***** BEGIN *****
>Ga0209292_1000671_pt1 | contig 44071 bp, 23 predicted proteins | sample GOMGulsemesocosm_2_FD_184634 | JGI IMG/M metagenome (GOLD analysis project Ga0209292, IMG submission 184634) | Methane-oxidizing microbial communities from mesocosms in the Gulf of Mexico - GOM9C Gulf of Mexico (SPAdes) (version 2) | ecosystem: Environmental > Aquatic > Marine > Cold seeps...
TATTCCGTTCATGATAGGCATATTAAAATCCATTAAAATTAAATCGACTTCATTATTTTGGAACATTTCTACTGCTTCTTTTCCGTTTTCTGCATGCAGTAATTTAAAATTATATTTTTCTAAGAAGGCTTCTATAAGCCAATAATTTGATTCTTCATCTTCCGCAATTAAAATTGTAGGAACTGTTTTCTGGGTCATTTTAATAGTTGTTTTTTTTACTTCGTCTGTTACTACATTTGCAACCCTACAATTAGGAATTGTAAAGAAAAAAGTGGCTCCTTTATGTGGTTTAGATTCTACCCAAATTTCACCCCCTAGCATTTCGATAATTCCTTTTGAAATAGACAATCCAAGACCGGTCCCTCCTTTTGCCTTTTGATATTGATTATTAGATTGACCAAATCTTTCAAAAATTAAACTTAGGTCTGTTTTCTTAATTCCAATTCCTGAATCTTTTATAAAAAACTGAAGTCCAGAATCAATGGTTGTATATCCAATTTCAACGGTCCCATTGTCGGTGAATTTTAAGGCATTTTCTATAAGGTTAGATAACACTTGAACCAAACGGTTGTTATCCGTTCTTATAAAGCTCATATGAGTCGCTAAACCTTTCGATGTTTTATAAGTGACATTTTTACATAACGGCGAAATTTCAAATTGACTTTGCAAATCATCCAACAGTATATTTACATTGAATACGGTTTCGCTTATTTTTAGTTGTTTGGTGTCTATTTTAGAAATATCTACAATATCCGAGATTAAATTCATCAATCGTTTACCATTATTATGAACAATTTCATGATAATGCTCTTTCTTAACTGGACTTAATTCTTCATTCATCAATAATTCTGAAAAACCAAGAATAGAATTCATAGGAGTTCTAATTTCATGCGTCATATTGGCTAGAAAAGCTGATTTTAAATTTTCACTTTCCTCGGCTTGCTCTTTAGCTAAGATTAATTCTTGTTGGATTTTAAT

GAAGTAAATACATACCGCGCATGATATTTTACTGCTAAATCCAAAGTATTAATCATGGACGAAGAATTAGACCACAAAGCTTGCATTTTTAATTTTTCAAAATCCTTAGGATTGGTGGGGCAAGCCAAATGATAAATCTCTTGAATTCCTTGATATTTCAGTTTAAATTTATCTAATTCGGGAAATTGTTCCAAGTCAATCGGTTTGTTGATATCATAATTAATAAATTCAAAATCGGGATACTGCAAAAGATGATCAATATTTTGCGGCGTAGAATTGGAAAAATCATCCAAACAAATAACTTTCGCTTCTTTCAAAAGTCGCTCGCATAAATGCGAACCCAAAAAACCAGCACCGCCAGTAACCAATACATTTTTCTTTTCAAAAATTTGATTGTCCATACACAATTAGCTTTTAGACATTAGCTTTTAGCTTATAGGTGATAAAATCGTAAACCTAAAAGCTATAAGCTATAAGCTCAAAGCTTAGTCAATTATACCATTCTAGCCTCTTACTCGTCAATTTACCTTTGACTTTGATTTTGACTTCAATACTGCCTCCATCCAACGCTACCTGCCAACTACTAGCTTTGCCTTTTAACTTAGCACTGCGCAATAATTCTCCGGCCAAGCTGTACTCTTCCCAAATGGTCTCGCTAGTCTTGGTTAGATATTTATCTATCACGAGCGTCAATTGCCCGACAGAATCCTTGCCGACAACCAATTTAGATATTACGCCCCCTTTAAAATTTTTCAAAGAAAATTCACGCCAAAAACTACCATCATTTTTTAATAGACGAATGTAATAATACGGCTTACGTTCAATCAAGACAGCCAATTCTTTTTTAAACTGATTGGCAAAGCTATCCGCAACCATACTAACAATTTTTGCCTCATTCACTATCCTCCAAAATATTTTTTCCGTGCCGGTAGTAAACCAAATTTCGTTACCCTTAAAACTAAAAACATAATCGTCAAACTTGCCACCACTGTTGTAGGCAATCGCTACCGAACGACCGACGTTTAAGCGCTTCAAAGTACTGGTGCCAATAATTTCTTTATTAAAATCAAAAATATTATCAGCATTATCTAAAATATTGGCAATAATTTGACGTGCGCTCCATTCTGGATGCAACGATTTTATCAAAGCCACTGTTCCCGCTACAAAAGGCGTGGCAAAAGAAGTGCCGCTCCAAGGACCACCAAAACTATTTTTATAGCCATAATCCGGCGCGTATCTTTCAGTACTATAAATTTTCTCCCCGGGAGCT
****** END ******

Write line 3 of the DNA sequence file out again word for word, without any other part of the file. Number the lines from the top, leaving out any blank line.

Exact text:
GAAGTAAATACATACCGCGCATGATATTTTACTGCTAAATCCAAAGTATTAATCATGGACGAAGAATTAGACCACAAAGCTTGCATTTTTAATTTTTCAAAATCCTTAGGATTGGTGGGGCAAGCCAAATGATAAATCTCTTGAATTCCTTGATATTTCAGTTTAAATTTATCTAATTCGGGAAATTGTTCCAAGTCAATCGGTTTGTTGATATCATAATTAATAAATTCAAAATCGGGATACTGCAAAAGATGATCAATATTTTGCGGCGTAGAATTGGAAAAATCATCCAAACAAATAACTTTCGCTTCTTTCAAAAGTCGCTCGCATAAATGCGAACCCAAAAAACCAGCACCGCCAGTAACCAATACATTTTTCTTTTCAAAAATTTGATTGTCCATACACAATTAGCTTTTAGACATTAGCTTTTAGCTTATAGGTGATAAAATCGTAAACCTAAAAGCTATAAGCTATAAGCTCAAAGCTTAGTCAATTATACCATTCTAGCCTCTTACTCGTCAATTTACCTTTGACTTTGATTTTGACTTCAATACTGCCTCCATCCAACGCTACCTGCCAACTACTAGCTTTGCCTTTTAACTTAGCACTGCGCAATAATTCTCCGGCCAAGCTGTACTCTTCCCAAATGGTCTCGCTAGTCTTGGTTAGATATTTATCTATCACGAGCGTCAATTGCCCGACAGAATCCTTGCCGACAACCAATTTAGATATTACGCCCCCTTTAAAATTTTTCAAAGAAAATTCACGCCAAAAACTACCATCATTTTTTAATAGACGAATGTAATAATACGGCTTACGTTCAATCAAGACAGCCAATTCTTTTTTAAACTGATTGGCAAAGCTATCCGCAACCATACTAACAATTTTTGCCTCATTCACTATCCTCCAAAATATTTTTTCCGTGCCGGTAGTAAACCAAATTTCGTTACCCTTAAAACTAAAAACATAATCGTCAAACTTGCCACCACTGTTGTAGGCAATCGCTACCGAACGACCGACGTTTAAGCGCTTCAAAGTACTGGTGCCAATAATTTCTTTATTAAAATCAAAAATATTATCAGCATTATCTAAAATATTGGCAATAATTTGACGTGCGCTCCATTCTGGATGCAACGATTTTATCAAAGCCACTGTTCCCGCTACAAAAGGCGTGGCAAAAGAAGTGCCGCTCCAAGGACCACCAAAACTATTTTTATAGCCATAATCCGGCGCGTATCTTTCAGTACTATAAATTTTCTCCCCGGGAGCT